On September 4, 1998, Entertainment Weekly rated it as Video of the Year, and on September 12, 1998, it was the first video release to be reviewed as a normal film on Siskel and Ebert rather than on the "Video Pick of the Week" section.[50] Gene Siskel of the Chicago Tribune and Roger Ebert of the Chicago Sun-Times gave it “two thumbs up”[48][53] and Ebert went on to rank it as one of the best animated films of 1998.[54] The film ranked #12 on Wizard's Anime Magazine's list of the "Top 50 Anime released in North America".[55] Other reviews were very positive as well. On the review aggregator website Rotten Tomatoes, Kiki’s Delivery Service scored a perfect 100% rating based on 25 reviews.[56] The conservative Christian group Concerned Women for America boycotted Kiki’s Delivery Service screenings[57] and released a press release on May 28, 1998 titled “Disney Reverts to Witchcraft in Japanese Animation”.[58] Calling for a boycott of The Walt Disney Company, the group said the company “is still not family friendly, but continues to have a darker agenda”.[59]

Accolades[edit]

Year Award Category Result Recipient
1990 12th Anime Grand Prix Best Anime Won Kiki's Delivery Service[60]
Best Female Character Won Kiki[60]
Best Anime Theme Song Won Yasashisa ni Tsutsumaretanara[60]
44th Mainichi Film Award Best Animated Film Won Kiki's Delivery Service
Kinema Junpo Awards Readers' Choice Award Won Kiki's Delivery Service
13th Japan Academy Prize Special Award Won Kiki's Delivery Service[61]
Popularity Award Won Kiki's Delivery Service[61]
7th Annual Golden Gross Award Gold, Japanese Film Won Kiki's Delivery Service
The Movie's Day Special Achievement Award Won Kiki's Delivery Service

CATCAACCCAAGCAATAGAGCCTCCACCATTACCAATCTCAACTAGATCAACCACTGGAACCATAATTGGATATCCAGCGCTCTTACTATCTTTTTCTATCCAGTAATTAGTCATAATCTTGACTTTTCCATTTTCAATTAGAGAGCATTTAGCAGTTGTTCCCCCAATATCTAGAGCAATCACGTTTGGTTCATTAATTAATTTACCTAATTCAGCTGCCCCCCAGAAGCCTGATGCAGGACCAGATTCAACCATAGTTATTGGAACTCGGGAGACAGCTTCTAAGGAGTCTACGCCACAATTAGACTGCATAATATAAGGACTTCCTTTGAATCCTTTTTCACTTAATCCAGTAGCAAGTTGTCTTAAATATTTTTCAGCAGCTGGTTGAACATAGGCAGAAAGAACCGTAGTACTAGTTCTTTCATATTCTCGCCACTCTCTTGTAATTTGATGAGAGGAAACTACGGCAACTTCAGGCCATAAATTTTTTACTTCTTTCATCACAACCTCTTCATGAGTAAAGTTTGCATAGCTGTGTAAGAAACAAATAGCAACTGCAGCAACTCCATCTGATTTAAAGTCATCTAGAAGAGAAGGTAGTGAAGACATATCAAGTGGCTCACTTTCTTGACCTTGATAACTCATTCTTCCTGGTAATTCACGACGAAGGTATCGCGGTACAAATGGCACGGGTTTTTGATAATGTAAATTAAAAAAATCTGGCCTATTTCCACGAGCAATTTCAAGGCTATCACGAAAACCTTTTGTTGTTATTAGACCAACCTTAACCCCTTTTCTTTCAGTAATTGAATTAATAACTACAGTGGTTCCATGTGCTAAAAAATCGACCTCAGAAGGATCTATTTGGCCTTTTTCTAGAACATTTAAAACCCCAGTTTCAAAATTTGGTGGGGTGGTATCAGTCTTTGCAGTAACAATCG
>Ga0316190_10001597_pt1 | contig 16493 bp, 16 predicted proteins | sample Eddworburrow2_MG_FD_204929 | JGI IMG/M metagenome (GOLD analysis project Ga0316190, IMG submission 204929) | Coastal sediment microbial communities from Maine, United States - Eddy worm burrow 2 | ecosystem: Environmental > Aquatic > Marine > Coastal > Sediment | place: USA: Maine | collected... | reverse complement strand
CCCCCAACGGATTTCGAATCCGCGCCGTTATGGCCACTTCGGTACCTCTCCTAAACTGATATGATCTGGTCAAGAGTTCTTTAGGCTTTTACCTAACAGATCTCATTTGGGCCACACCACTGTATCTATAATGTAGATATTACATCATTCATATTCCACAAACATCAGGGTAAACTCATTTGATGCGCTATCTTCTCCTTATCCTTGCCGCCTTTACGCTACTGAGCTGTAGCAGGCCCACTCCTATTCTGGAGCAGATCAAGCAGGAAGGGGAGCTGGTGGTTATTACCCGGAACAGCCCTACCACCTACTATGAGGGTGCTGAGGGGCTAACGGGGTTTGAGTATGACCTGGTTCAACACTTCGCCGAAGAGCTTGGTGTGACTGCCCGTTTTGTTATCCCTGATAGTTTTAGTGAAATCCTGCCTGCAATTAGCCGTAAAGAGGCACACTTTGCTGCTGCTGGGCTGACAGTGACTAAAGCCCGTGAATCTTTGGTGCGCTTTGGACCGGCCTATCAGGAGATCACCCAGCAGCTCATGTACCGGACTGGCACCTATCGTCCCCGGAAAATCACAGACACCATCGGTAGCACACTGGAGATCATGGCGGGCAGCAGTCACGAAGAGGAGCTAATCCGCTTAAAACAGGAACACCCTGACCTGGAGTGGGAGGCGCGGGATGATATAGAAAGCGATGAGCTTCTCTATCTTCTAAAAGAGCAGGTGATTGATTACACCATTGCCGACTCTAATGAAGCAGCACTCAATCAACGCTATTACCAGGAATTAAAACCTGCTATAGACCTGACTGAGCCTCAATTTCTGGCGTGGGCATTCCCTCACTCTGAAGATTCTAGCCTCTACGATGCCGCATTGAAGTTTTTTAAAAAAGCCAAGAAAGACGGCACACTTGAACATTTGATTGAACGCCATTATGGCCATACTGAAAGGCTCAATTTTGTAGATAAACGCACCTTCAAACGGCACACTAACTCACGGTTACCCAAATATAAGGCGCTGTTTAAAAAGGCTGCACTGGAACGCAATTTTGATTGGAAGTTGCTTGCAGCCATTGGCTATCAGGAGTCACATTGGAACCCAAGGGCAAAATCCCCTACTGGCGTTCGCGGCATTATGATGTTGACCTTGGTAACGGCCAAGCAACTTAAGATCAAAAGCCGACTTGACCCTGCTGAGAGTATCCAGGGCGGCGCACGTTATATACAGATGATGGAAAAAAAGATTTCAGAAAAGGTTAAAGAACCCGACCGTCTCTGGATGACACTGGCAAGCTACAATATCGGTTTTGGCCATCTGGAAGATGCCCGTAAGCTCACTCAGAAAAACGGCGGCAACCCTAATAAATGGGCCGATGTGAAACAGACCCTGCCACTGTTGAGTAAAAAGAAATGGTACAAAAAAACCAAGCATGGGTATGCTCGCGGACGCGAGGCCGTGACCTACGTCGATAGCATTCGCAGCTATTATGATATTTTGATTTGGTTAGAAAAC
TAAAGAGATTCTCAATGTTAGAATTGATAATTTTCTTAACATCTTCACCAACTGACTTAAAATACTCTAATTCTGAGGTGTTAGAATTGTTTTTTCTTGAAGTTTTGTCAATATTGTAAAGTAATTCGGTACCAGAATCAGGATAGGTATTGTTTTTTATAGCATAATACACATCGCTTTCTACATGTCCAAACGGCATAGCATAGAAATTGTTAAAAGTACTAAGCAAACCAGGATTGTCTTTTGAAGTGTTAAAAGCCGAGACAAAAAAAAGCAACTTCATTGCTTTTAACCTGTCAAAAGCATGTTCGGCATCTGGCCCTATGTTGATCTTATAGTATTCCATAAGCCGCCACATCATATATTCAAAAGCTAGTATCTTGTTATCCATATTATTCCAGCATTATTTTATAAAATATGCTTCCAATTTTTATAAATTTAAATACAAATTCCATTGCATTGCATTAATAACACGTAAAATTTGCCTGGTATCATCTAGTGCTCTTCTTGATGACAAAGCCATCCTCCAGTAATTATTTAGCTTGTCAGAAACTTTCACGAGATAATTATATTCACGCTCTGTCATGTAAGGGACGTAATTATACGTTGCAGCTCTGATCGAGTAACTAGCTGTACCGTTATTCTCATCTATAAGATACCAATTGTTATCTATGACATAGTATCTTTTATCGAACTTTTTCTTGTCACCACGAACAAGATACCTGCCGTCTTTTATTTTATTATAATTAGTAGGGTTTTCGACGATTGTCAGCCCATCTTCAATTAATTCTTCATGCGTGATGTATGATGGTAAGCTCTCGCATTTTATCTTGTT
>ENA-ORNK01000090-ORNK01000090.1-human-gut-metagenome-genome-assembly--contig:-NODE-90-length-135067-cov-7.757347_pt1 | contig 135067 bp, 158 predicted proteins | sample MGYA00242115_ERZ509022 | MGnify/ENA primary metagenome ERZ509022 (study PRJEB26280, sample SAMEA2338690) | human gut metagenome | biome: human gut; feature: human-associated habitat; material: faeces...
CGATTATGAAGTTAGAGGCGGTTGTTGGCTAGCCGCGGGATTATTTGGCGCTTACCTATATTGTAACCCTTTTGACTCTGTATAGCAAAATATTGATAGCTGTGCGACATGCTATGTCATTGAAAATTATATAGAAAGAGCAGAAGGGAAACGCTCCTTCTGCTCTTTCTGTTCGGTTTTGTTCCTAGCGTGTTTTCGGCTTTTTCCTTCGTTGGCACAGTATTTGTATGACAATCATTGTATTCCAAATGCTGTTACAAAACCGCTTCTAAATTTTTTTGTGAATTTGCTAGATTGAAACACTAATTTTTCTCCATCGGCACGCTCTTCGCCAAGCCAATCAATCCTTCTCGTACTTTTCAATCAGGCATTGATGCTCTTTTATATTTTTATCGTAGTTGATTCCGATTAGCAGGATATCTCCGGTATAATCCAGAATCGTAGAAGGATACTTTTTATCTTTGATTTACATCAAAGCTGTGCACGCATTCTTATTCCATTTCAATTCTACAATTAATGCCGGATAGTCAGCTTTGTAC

The Erandole Award Special Award Won Kiki's Delivery Service
Japan Cinema Association Award Best Film Won Kiki's Delivery Service
Best Director Won Hayao Miyazaki
Japanese Agency of Cultural Affairs Best Film Won Kiki's Delivery Service
Tokyo Metropolitan Cultural Honor Best Film Won Kiki's Delivery Service
7th Annual Money Making Director's Award Best Director Won Hayao Miyazaki[62]

References[edit]

  1. ^ a b Nausicaa.net The Hayao MIYAZAKI Web. The Hopes and Spirit of Contemporary Japanese Girls By Hayao Miyazaki 1989. Retrieved on 2007-01-05.
  2. ^ "Majo no takkyūbin". Japanese Cinema Database. Agency for Cultural Affairds. Retrieved 28 May 2014. 
  3. ^ [1][dead link]
  4. ^ "Majo No Takkyûbin". www.bcdb.com, May 13, 2012
  5. ^ Robogeek's Report on Miyazaki and KiKi!!! by Robogeek May 28, 1998. Retrieved on 2007-01-04.
  6. ^ Nausicaa.net English VHS Video release. Retrieved on 2007-03-25.
  7. ^ a b Camp 2007, p. 178.
  8. ^ McCarthy 1999, p. 154.
  9. ^ a b Cavallaro 2006, p. 82.
  10. ^ a b c Odell 2009, Kiki's Delivery Service (Majo no Takkyūbin) (1989).
  11. ^ a b Napier 2005, p. 163.
  12. ^ McCarthy 1999, p. 152.
  13. ^ a b Cavallaro 2006, p. 85.
  14. ^ a b Yamanaka 2008, p. 245.
  15. ^ Adachi 2012, p. 159.
  16. ^ Napier 2005, p. 162.
  17. ^ Cavallaro 2006, p. 84.
  18. ^ Miyazaki, Hayao. "The Hopes and Spirit of Contemporary Japanese Girls". The Art of Kiki's Delivery Service. Nausicaa.net. Retrieved 11 October 2013.